Development of ideas
As we researched censorship and silencing of women’s work and voices, the theme of the censorship of women’s bodies cropped up continually. In 2015, the poet Rupi Kaur posted a photo of herself on Instagram which showed her lying on a bed, in pain, her underwear visibly bloodstained. Instagram took the photo down, inciting anger and resistance across communities of women, many of whom had been censored already for posting photos of breastfeeding, body hair and other bodily images deemed to be obscene or grotesque. These stories started to make us think about our contemporary understanding of the (re)presentation of female bodies in popular culture and social media. It also led us to investigate further into the relationship between women’s achievements and their bodies; whether in politics, sports or creative sectors, the woman’s body still determines the level of success and recognition (or the lack thereof), often providing a basis for public discussion of that woman and her work.
Our thinking around women’s bodies has been reinforced by the recent threat of the reversal of Roe vs Wade in the United States and has made us think further about the significance of the perception of women’s bodies. The monstrous body, the censored body, the woman with no rights to her own body, woman-as-corpse. How do we find ourselves fighting the same battles for autonomy and expression again and again?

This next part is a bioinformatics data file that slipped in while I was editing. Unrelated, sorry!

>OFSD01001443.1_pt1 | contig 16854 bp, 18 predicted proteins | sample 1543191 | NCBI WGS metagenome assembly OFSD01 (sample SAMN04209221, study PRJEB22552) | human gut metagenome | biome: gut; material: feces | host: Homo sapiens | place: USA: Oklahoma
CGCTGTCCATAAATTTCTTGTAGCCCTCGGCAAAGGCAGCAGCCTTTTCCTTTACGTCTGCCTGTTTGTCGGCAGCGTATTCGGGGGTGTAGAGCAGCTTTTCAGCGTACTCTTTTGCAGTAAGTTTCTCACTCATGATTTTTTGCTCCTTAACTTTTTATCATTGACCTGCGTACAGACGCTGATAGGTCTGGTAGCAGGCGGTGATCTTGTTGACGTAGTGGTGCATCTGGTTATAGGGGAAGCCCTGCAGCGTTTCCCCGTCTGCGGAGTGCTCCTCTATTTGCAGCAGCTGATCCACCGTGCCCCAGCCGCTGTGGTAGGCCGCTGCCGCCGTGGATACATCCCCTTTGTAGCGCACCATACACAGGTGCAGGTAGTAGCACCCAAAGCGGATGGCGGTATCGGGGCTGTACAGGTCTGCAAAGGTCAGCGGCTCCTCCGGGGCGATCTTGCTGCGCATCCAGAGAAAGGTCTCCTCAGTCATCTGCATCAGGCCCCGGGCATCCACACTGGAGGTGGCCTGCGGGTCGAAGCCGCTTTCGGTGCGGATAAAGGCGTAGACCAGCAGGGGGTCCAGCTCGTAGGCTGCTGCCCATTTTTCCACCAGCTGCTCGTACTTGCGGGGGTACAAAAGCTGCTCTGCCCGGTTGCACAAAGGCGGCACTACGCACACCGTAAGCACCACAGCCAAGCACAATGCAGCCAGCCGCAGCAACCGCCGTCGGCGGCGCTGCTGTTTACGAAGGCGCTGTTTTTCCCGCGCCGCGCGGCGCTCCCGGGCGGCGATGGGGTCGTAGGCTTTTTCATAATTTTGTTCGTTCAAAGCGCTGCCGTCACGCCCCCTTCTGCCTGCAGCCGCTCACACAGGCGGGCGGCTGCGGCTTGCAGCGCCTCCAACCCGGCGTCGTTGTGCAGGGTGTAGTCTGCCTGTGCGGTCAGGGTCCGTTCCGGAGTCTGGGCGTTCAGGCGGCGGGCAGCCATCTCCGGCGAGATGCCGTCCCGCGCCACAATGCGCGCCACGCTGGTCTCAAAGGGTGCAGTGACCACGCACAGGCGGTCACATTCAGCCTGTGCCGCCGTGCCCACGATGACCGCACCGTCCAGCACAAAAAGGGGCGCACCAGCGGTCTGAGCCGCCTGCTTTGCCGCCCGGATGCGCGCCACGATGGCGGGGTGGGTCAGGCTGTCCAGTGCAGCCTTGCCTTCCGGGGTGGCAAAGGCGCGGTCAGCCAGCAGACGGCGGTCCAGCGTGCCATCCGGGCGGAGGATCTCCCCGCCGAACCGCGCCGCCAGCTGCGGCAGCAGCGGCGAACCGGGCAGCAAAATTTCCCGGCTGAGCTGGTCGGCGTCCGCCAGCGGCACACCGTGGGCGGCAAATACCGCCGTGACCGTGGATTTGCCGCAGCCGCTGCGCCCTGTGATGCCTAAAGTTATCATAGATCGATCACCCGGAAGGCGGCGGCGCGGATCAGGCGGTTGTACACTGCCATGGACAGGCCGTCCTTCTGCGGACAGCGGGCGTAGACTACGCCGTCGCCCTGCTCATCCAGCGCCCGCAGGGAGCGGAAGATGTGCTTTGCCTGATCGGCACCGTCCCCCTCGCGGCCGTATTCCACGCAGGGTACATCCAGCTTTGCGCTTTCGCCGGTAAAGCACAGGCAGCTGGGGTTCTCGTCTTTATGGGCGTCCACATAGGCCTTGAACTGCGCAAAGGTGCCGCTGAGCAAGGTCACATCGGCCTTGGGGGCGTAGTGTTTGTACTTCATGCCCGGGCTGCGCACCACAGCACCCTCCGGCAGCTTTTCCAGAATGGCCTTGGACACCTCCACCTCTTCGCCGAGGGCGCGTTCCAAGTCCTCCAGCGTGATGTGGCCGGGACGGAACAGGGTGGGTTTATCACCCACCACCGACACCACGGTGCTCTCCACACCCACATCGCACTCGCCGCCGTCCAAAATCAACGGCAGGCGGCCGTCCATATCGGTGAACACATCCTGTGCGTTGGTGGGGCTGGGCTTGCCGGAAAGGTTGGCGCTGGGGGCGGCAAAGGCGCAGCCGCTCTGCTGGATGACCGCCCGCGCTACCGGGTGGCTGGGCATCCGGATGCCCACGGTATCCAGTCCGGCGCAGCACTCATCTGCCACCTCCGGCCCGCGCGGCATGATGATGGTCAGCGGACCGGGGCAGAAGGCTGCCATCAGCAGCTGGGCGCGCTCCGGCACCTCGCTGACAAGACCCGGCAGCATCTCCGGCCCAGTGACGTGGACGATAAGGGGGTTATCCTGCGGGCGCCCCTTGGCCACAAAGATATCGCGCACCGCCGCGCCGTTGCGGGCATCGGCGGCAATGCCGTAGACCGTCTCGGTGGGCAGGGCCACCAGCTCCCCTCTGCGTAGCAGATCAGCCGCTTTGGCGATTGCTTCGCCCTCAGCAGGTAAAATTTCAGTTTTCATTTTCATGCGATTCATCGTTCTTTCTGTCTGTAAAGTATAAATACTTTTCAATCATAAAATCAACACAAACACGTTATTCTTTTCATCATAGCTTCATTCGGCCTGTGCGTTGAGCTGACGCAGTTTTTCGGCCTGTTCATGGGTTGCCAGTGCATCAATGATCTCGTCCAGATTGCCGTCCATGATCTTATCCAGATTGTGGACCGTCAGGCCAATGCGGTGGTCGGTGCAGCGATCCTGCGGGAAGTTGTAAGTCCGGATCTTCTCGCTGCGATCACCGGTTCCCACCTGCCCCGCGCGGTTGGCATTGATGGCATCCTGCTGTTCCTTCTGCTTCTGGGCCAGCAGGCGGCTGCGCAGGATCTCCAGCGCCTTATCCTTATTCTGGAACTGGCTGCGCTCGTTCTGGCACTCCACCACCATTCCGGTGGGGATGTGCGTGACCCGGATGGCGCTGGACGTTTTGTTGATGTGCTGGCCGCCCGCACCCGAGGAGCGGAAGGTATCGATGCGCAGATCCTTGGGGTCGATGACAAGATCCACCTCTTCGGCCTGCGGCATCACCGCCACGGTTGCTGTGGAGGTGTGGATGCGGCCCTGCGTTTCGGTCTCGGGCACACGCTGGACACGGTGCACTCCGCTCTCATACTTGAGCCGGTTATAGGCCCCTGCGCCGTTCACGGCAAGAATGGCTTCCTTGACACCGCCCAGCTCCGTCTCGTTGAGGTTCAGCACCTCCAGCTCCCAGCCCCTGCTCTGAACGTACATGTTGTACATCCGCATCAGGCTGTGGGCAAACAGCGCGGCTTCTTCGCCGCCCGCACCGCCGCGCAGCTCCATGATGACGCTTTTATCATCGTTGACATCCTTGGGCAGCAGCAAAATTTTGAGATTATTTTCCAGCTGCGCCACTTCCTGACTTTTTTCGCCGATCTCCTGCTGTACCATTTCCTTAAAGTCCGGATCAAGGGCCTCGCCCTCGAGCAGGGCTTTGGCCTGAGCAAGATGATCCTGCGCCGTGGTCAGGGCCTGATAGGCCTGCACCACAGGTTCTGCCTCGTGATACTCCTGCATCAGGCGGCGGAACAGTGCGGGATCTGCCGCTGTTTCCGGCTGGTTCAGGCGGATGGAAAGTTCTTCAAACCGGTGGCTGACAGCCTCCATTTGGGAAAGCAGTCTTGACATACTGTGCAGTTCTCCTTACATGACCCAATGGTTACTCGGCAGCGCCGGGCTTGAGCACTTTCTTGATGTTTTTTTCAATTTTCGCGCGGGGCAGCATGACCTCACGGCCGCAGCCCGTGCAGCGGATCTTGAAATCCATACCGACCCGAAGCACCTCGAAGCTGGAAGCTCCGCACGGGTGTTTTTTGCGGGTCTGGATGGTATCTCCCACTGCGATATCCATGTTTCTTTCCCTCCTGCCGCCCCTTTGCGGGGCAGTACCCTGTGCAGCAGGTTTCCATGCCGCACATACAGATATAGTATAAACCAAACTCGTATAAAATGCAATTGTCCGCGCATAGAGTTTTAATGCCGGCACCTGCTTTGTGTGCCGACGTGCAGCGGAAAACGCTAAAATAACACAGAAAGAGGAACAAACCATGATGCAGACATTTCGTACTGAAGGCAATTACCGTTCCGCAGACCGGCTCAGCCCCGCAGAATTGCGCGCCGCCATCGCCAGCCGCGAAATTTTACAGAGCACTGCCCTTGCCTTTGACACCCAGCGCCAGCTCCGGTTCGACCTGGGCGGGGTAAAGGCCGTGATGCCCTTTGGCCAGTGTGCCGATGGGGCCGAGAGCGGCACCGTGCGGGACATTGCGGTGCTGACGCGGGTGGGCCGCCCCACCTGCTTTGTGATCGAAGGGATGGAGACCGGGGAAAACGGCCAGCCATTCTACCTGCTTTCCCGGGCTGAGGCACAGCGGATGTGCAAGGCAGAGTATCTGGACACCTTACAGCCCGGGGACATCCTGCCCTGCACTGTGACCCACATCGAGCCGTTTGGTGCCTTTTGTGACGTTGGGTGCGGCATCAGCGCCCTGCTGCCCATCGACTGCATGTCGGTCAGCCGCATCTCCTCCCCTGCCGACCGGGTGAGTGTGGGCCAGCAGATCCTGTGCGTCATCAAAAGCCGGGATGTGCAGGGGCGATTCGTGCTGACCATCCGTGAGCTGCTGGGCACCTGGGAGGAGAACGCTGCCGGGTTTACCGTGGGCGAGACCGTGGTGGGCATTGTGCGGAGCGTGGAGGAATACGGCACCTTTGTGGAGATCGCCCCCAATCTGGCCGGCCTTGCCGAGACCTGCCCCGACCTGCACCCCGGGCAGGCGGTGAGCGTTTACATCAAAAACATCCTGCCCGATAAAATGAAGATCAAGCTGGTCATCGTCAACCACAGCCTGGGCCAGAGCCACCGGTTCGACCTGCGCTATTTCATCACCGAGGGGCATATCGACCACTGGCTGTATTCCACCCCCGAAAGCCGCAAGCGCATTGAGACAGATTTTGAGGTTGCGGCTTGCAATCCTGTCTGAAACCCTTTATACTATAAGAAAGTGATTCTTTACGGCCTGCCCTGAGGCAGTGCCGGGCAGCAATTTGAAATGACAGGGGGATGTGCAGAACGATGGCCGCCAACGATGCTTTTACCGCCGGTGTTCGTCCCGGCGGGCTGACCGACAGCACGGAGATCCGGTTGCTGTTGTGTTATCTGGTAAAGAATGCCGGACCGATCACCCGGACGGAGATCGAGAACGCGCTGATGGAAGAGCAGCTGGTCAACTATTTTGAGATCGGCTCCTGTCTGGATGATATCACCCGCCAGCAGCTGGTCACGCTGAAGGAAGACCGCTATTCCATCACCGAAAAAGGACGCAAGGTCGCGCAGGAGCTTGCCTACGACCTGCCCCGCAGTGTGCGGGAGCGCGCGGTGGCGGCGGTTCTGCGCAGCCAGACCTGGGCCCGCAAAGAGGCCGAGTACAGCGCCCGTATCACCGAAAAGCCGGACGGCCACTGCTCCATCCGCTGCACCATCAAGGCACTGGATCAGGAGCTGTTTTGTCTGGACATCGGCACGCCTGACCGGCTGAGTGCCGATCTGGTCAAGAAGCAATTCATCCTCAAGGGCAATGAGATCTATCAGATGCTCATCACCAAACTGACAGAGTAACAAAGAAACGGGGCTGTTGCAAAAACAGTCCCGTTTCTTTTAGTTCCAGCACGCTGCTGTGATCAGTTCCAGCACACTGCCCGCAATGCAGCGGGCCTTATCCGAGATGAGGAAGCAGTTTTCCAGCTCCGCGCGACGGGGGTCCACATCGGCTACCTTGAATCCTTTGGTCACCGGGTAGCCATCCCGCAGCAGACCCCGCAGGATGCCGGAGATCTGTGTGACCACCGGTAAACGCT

We thought of Mary Wollstonecraft's daughter, Mary Shelley and her monster in Frankenstein. We wondered where this monster came from. Was it a piecing together of parts to attempt to create the perfect artificial human? Was it about the failure to create the perfect body? The inability of man to create the perfect, polished mind, complete with infallible ethics? Or perhaps a reflection of her own experience as a woman writer, that the woman is both the monster's creator and the monster itself.
For our presentation at Birkbeck Arts Week on 20 May 2022, we both responded to our research sessions in different ways. Sarah wrote a monologue that was recorded by actress Maeve Ryan giving the audience an intimate audio experience. Katharina made a short experimental film. Both of these works processed our findings and represented a starting point to explore different media. You can listen to the monologue here and watch the film here.
This presentation was useful in gaining input and feedback from the audience, helping us to develop our ideas relating to both the content and form of the project. We have also found our mentoring and development sessions with Dr Seda Ilter (Lecturer in Theatre and Performance at Birkbeck) to be useful, supportive and enlightening.
Eventually, with this project, we want to uncover, recover and discover work by a wide range of female artists. We will find ways of resisting a white, eurocentric, western gaze to create a collage of stories that will inspire and encourage audiences to dig deeper and understand the patriarchal structures that silence the work of women.
We are also aiming to extend our skills into other disciplines and learn from fellow artists to expand our practice. We want to create a ‘living installation’ - a mix of installation, audio, visual and live performative elements, giving audiences a chance to engage with this work in different ways. We imagine it to take place in a gallery or community setting, open to the public, creating an open environment for engagement and discussion.
We hope ‘Mary/Marianne’ will be a project that will encourage audiences to reflect on the ways in which women have and continue to be censored, intellectually and physically, and how we as a society can develop tools for liberation.